Any public health measure must always consider the financial impact of action. But it is simply misleading to talk about possible financial impact of a measure without also talking about the economic burden we are already facing. The economic argument for action is huge - £27billion a year. That's why we can't afford not to introduce the soft drinks industry levy.
Most of us don't know what an appropriate portion should look like and, following today's article in the BBC, we're under-reporting the amount of calories we eat by almost one-third. Apart from the 80g portion of fruit and vegetables we should eat a day, there are no official UK guidelines on portion sizes. With this in mind, here is my easy guide for understanding portion sizes and it's based on a simple tool - your hand!
Britain has now joined Mexico and France in taxing businesses when they compromise the health of our children. I don't believe it's anti-business. In the UK, kids and teenagers' single largest source of sugar is from sugary sweetened drinks and with one-third of kids overweight or obese, these statistics cannot be taken lightly anymore. Of course, industry totally disagree - what they all agree on is personal responsibility and self-regulation, and look where that got us. The announcement of a sugary drinks tax has sent ripples around the world, especially in countries where they're also struggling with childhood obesity.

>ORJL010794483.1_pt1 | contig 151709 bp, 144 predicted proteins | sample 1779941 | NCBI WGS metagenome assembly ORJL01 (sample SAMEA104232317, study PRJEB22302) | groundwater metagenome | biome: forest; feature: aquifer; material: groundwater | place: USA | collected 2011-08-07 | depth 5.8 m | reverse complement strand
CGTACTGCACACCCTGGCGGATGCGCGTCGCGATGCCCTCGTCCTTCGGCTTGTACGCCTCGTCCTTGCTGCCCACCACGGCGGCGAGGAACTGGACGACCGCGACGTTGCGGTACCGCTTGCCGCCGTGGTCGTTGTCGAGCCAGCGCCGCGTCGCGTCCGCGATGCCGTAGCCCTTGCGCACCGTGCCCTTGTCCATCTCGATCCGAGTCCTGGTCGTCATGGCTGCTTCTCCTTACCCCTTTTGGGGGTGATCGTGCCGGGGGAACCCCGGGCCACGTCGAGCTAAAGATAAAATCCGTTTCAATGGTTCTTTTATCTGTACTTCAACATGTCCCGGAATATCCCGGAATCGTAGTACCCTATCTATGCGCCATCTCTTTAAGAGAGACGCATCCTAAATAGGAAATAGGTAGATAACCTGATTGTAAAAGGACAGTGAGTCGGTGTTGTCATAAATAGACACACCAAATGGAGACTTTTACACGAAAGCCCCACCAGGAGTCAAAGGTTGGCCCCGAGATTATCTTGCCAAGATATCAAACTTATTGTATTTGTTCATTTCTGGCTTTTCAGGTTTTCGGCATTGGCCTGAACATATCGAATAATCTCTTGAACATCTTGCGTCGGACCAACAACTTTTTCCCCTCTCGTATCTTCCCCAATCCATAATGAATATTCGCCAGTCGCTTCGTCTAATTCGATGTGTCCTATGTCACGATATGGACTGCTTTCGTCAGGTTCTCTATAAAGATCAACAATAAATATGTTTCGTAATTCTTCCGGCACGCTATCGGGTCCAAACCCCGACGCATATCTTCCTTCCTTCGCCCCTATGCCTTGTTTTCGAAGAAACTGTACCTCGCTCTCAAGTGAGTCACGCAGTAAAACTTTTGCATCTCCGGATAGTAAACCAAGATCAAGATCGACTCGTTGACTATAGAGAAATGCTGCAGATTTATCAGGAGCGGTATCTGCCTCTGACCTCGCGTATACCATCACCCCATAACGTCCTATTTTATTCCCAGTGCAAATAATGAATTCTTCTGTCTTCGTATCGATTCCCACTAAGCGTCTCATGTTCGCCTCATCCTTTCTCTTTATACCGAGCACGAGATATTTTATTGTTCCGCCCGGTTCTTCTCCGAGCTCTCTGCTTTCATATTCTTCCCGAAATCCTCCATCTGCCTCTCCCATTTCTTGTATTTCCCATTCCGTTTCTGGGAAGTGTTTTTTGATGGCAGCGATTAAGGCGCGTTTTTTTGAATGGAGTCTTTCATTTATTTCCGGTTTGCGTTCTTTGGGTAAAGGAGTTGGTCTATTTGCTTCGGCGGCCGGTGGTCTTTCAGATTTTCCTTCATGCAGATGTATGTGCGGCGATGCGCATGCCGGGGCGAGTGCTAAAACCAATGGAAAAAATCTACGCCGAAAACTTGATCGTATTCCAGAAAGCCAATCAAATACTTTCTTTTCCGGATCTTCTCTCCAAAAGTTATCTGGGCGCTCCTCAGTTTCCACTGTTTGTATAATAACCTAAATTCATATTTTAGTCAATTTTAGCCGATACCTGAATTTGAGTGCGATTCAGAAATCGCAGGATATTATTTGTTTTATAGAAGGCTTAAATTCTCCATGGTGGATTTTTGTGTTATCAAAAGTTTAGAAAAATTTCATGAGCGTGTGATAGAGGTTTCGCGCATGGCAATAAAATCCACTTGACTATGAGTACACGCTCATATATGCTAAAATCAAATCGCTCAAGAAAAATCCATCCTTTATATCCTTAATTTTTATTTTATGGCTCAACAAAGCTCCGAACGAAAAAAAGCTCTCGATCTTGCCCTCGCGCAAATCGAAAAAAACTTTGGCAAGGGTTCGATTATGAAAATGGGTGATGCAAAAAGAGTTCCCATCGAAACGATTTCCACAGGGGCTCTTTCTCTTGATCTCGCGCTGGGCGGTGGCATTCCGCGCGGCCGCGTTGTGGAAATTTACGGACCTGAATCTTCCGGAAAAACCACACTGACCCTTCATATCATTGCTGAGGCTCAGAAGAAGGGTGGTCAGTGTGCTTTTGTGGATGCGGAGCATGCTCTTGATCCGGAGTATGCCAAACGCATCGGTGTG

Sugar is and will always be a treat, just like a glass of wine or the occasional cigarette but when there are equally bad effects on the health then surely its time that we call a cut on the amount that we consume. It may taste sweet initially, but the long term effects which aren't being showed to us should make you feel bitter.
You may only have thought acute conditions like anorexia, bulimia and binge eating were eating disorders. You'd be wrong. Constant, drastic dieting is not normal behaviour and many experts now consider it is one of the major factors contributing towards the obesity epidemic. A diet is really disordered eating.
Sugar is the latest scapegoat in our fight against obesity. Why? Because we like to find external factors to blame rather than our inability to exert self restraint or improve our eating habits. Sugar inhibits the appetite control mechanisms in the brain which normally stop us eating when we feel full, so if we are to look for a cause, it could be said to fit the bill.
On their own, simple economic measures aimed at tackling some dimension of an unhealthy lifestyle cannot work. What is needed is a deeper understanding of why some people make unhealthy choices while others do not. These may include poverty and lack of information or education, but they may also include cognitive psychological differences.
As a step in the right direction, we're calling for all restaurants, pubs and cafes to give the option of children's portions of adult meals as standard, offered on the menu, not just for those who feel able to ask. we want children to be treated the same, if not better, than adults. It's time for kid's meals to grow up.